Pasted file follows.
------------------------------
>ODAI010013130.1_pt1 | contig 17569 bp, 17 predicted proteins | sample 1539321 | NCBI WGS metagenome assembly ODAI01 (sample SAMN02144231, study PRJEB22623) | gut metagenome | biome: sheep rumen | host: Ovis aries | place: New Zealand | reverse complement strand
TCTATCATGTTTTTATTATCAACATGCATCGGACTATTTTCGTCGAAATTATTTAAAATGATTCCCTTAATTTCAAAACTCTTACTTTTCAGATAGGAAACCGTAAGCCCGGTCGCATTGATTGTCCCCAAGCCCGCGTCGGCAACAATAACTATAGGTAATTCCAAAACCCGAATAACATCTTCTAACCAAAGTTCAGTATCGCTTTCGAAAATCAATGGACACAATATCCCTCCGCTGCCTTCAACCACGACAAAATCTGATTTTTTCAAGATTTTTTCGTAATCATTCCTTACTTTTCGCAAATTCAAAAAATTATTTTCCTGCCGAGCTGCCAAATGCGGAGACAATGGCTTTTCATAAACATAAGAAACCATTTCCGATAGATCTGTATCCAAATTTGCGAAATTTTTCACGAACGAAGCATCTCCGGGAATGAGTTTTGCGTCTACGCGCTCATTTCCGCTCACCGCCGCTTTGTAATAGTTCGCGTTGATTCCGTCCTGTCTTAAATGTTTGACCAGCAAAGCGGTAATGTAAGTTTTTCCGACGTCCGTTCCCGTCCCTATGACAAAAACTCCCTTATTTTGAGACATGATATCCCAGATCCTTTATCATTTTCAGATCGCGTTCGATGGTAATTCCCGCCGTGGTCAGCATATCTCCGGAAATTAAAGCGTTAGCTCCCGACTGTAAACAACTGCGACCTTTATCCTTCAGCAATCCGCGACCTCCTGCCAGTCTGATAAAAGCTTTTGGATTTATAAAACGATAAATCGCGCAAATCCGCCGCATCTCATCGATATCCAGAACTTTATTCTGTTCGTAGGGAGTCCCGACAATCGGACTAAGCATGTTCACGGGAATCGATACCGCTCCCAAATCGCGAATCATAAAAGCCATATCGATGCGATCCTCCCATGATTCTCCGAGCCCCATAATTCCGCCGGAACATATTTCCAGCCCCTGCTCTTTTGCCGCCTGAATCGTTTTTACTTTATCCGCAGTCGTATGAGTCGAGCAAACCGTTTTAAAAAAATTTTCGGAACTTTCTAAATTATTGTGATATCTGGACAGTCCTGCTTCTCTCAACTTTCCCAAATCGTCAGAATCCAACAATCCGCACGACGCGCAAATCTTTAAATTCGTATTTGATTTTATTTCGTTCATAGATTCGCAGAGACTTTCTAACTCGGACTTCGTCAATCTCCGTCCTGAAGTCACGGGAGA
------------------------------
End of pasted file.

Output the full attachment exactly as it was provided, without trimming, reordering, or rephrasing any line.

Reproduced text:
>ODAI010013130.1_pt1 | contig 17569 bp, 17 predicted proteins | sample 1539321 | NCBI WGS metagenome assembly ODAI01 (sample SAMN02144231, study PRJEB22623) | gut metagenome | biome: sheep rumen | host: Ovis aries | place: New Zealand | reverse complement strand
TCTATCATGTTTTTATTATCAACATGCATCGGACTATTTTCGTCGAAATTATTTAAAATGATTCCCTTAATTTCAAAACTCTTACTTTTCAGATAGGAAACCGTAAGCCCGGTCGCATTGATTGTCCCCAAGCCCGCGTCGGCAACAATAACTATAGGTAATTCCAAAACCCGAATAACATCTTCTAACCAAAGTTCAGTATCGCTTTCGAAAATCAATGGACACAATATCCCTCCGCTGCCTTCAACCACGACAAAATCTGATTTTTTCAAGATTTTTTCGTAATCATTCCTTACTTTTCGCAAATTCAAAAAATTATTTTCCTGCCGAGCTGCCAAATGCGGAGACAATGGCTTTTCATAAACATAAGAAACCATTTCCGATAGATCTGTATCCAAATTTGCGAAATTTTTCACGAACGAAGCATCTCCGGGAATGAGTTTTGCGTCTACGCGCTCATTTCCGCTCACCGCCGCTTTGTAATAGTTCGCGTTGATTCCGTCCTGTCTTAAATGTTTGACCAGCAAAGCGGTAATGTAAGTTTTTCCGACGTCCGTTCCCGTCCCTATGACAAAAACTCCCTTATTTTGAGACATGATATCCCAGATCCTTTATCATTTTCAGATCGCGTTCGATGGTAATTCCCGCCGTGGTCAGCATATCTCCGGAAATTAAAGCGTTAGCTCCCGACTGTAAACAACTGCGACCTTTATCCTTCAGCAATCCGCGACCTCCTGCCAGTCTGATAAAAGCTTTTGGATTTATAAAACGATAAATCGCGCAAATCCGCCGCATCTCATCGATATCCAGAACTTTATTCTGTTCGTAGGGAGTCCCGACAATCGGACTAAGCATGTTCACGGGAATCGATACCGCTCCCAAATCGCGAATCATAAAAGCCATATCGATGCGATCCTCCCATGATTCTCCGAGCCCCATAATTCCGCCGGAACATATTTCCAGCCCCTGCTCTTTTGCCGCCTGAATCGTTTTTACTTTATCCGCAGTCGTATGAGTCGAGCAAACCGTTTTAAAAAAATTTTCGGAACTTTCTAAATTATTGTGATATCTGGACAGTCCTGCTTCTCTCAACTTTCCCAAATCGTCAGAATCCAACAATCCGCACGACGCGCAAATCTTTAAATTCGTATTTGATTTTATTTCGTTCATAGATTCGCAGAGACTTTCTAACTCGGACTTCGTCAATCTCCGTCCTGAAGTCACGGGAGA